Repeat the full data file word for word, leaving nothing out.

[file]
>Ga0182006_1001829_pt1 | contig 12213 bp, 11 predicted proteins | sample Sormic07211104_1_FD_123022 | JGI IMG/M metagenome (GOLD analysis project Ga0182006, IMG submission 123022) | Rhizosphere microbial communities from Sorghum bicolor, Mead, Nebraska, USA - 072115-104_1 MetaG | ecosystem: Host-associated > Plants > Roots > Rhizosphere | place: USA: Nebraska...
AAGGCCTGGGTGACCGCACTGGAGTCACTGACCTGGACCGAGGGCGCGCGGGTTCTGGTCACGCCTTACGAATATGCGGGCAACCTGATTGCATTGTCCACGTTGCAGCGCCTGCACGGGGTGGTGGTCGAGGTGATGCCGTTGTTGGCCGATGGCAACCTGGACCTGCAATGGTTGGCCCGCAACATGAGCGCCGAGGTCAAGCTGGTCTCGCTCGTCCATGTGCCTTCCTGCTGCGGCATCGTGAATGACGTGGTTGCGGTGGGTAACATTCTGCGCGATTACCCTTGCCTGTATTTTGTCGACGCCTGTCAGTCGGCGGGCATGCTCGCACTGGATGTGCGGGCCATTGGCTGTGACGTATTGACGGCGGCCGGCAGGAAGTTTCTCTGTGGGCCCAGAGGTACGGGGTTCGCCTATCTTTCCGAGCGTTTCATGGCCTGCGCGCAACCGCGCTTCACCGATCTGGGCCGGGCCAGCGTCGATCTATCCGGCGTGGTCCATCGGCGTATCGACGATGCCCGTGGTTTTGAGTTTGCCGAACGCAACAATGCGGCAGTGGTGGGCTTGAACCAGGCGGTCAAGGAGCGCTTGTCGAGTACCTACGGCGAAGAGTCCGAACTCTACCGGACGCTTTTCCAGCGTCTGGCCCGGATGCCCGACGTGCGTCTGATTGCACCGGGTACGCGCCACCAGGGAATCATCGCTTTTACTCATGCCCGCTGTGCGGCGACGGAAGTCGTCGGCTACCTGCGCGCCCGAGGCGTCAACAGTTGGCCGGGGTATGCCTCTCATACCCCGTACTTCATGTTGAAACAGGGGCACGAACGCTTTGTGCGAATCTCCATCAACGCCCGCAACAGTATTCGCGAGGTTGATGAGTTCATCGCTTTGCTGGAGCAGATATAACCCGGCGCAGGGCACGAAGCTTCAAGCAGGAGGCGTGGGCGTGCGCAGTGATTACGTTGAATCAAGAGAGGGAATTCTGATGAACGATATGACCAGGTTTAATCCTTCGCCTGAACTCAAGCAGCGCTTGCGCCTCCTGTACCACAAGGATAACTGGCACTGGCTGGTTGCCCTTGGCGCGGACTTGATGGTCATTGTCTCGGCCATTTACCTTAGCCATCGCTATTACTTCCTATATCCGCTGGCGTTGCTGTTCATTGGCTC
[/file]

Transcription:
>Ga0182006_1001829_pt1 | contig 12213 bp, 11 predicted proteins | sample Sormic07211104_1_FD_123022 | JGI IMG/M metagenome (GOLD analysis project Ga0182006, IMG submission 123022) | Rhizosphere microbial communities from Sorghum bicolor, Mead, Nebraska, USA - 072115-104_1 MetaG | ecosystem: Host-associated > Plants > Roots > Rhizosphere | place: USA: Nebraska...
AAGGCCTGGGTGACCGCACTGGAGTCACTGACCTGGACCGAGGGCGCGCGGGTTCTGGTCACGCCTTACGAATATGCGGGCAACCTGATTGCATTGTCCACGTTGCAGCGCCTGCACGGGGTGGTGGTCGAGGTGATGCCGTTGTTGGCCGATGGCAACCTGGACCTGCAATGGTTGGCCCGCAACATGAGCGCCGAGGTCAAGCTGGTCTCGCTCGTCCATGTGCCTTCCTGCTGCGGCATCGTGAATGACGTGGTTGCGGTGGGTAACATTCTGCGCGATTACCCTTGCCTGTATTTTGTCGACGCCTGTCAGTCGGCGGGCATGCTCGCACTGGATGTGCGGGCCATTGGCTGTGACGTATTGACGGCGGCCGGCAGGAAGTTTCTCTGTGGGCCCAGAGGTACGGGGTTCGCCTATCTTTCCGAGCGTTTCATGGCCTGCGCGCAACCGCGCTTCACCGATCTGGGCCGGGCCAGCGTCGATCTATCCGGCGTGGTCCATCGGCGTATCGACGATGCCCGTGGTTTTGAGTTTGCCGAACGCAACAATGCGGCAGTGGTGGGCTTGAACCAGGCGGTCAAGGAGCGCTTGTCGAGTACCTACGGCGAAGAGTCCGAACTCTACCGGACGCTTTTCCAGCGTCTGGCCCGGATGCCCGACGTGCGTCTGATTGCACCGGGTACGCGCCACCAGGGAATCATCGCTTTTACTCATGCCCGCTGTGCGGCGACGGAAGTCGTCGGCTACCTGCGCGCCCGAGGCGTCAACAGTTGGCCGGGGTATGCCTCTCATACCCCGTACTTCATGTTGAAACAGGGGCACGAACGCTTTGTGCGAATCTCCATCAACGCCCGCAACAGTATTCGCGAGGTTGATGAGTTCATCGCTTTGCTGGAGCAGATATAACCCGGCGCAGGGCACGAAGCTTCAAGCAGGAGGCGTGGGCGTGCGCAGTGATTACGTTGAATCAAGAGAGGGAATTCTGATGAACGATATGACCAGGTTTAATCCTTCGCCTGAACTCAAGCAGCGCTTGCGCCTCCTGTACCACAAGGATAACTGGCACTGGCTGGTTGCCCTTGGCGCGGACTTGATGGTCATTGTCTCGGCCATTTACCTTAGCCATCGCTATTACTTCCTATATCCGCTGGCGTTGCTGTTCATTGGCTC